Canada’s Indo-Pacific strategy warns businesses against China, boosts India ties


In what could be called a seismic shift of Canada’s policy towards China, Canada’s Foreign Affairs Minister Mélanie Joly has warned Canadian businesses against deepening their ties with China. According to Canadian Press the announcement comes as part of a long-anticipated Indo-Pacific strategy which she says is coming by early December.

Foreign Affairs Minister Mélanie Joly made the remarks at the Munk School of Global Affairs at the University of Toronto ahead of her government introducing a Indo-Pacific strategy next month.

“The China of 1970 is not the China of today. China is an increasingly disruptive, global power,” Joly said. “It seeks to shape the global environment into one that is more permissive for interests and values that increasingly depart from ours.”

“We will challenge China when we ought to. We will cooperate with China when we must.”

Joly said Canada has serious concerns about Beijing undermining global security, commerce and peace. Part of that includes “credible accounts of human rights abuse and crimes against humanity” in the Xinjiang region against the Muslim minority known as the Uyghur, according to media reports.

“What I would like to say to Canadians doing business in and with China: You need to be clear-eyed. The decisions you take as businesspeople are your own. As Canada’s top diplomat, my job is to tell you that there are geopolitical risks linked to doing business with the country,” Joly said.

Positioning Canada as a reliable partner for the future— this is what our Indo-Pacific Strategy will be about, she said.

Canada will look to deepen links with India, which Joly noted is the world’s largest democracy.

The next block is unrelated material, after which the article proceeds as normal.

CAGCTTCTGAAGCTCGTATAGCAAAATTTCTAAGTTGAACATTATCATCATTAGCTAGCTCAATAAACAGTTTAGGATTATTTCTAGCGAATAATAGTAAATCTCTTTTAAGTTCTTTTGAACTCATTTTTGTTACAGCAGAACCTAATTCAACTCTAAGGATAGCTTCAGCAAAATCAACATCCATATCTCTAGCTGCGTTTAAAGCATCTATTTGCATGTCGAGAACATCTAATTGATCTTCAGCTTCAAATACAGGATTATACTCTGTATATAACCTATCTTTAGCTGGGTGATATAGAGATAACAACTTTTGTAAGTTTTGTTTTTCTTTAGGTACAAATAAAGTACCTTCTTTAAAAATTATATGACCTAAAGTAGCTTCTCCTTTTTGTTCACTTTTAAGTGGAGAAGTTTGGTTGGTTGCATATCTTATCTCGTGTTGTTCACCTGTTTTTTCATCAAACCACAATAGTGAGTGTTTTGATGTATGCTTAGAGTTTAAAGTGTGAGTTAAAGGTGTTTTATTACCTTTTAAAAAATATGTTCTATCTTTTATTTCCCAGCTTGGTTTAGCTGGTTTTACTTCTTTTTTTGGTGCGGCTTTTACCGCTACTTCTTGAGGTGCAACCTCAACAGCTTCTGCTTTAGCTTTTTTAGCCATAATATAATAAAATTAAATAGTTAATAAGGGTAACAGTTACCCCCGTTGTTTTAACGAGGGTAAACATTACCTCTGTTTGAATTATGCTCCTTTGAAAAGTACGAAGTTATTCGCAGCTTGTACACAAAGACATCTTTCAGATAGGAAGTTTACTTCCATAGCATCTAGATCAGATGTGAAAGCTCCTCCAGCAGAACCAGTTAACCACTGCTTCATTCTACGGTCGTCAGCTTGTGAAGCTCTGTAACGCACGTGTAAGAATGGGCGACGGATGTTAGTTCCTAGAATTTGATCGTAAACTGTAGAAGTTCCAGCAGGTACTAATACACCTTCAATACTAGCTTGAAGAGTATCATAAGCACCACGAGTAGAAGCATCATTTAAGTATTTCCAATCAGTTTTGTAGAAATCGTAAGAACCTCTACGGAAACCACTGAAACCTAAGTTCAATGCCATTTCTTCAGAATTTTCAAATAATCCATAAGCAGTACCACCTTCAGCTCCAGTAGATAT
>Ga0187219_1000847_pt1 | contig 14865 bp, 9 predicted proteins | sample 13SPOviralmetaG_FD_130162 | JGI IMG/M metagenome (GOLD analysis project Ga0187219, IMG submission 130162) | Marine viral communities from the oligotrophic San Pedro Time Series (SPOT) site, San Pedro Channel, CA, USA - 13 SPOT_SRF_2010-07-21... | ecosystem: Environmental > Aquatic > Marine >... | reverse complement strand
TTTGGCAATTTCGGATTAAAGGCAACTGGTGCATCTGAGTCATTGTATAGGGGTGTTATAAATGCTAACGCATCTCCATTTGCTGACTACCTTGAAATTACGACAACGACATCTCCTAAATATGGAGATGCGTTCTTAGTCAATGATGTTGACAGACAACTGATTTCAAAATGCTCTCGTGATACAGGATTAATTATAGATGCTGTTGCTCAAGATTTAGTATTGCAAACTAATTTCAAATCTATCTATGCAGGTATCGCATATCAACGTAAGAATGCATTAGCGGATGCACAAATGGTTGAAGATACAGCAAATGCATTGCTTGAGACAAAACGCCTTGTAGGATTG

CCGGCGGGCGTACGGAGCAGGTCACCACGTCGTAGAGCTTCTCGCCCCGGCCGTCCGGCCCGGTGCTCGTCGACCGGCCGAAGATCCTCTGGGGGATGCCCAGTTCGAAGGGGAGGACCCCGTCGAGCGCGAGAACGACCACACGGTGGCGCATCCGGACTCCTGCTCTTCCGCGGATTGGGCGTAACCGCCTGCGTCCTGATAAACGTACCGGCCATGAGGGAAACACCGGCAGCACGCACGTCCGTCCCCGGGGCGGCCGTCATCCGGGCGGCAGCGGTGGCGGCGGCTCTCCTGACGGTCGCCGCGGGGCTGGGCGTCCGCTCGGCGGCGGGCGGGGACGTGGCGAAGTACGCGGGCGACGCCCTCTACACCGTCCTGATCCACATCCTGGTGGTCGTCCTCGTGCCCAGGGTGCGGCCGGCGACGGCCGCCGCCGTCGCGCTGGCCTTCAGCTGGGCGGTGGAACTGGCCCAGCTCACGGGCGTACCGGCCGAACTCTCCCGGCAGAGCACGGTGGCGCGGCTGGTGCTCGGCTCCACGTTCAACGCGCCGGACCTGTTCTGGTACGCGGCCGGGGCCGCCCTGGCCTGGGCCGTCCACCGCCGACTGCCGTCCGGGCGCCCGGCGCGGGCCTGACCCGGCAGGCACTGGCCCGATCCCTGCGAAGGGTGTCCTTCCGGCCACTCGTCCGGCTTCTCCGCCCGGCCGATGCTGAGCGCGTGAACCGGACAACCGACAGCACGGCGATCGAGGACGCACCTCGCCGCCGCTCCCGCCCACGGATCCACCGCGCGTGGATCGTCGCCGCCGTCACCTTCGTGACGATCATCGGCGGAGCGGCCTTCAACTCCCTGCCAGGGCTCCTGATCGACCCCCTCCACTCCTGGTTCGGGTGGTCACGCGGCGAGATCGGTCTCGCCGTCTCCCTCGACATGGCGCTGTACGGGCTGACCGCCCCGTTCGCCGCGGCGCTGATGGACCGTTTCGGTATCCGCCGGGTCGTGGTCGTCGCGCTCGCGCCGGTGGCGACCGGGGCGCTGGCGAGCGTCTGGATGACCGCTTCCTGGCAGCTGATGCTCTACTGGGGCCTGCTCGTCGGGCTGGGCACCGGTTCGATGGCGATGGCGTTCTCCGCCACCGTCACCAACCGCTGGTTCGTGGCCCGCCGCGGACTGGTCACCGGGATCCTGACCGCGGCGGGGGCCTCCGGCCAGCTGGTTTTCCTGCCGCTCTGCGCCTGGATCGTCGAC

“As India becomes the most populous country in the world, its leadership and influence will only continue to grow, both in the region and globally. With it, so will the opportunity for Canada,” she said.

Canada will also “deepen our existing friendships” with countries like Japan and South Korea, Joly said, promising to release the full Indo-Pacific  strategy by early December.

Joly said Canada would “increase our military presence and enhance our defence and security relationships” with allies in the Indo-Pacific region.

In a press release issued shortly after Joly’s speech, the Business Council of Canada welcomed Joly’s announcement about coming Indo-Pacific strategy — and suggested the government “work closely with businesses” as it finalizes the plan.

The Canadian Chamber of Commerce’s President and CEO, Perrin Beatty, also responded, “As the Minister suggests, each business needs to consider carefully how and when to do business in China. We welcome the government’s commitment to broaden and deepen Canada’s engagement in the Indo-Pacific region, including in India. This region holds great potential for Canada, including for Canadian businesses, and we look forward to working with the government in both diversifying and strengthening our economic activities in the Indo-Pacific.”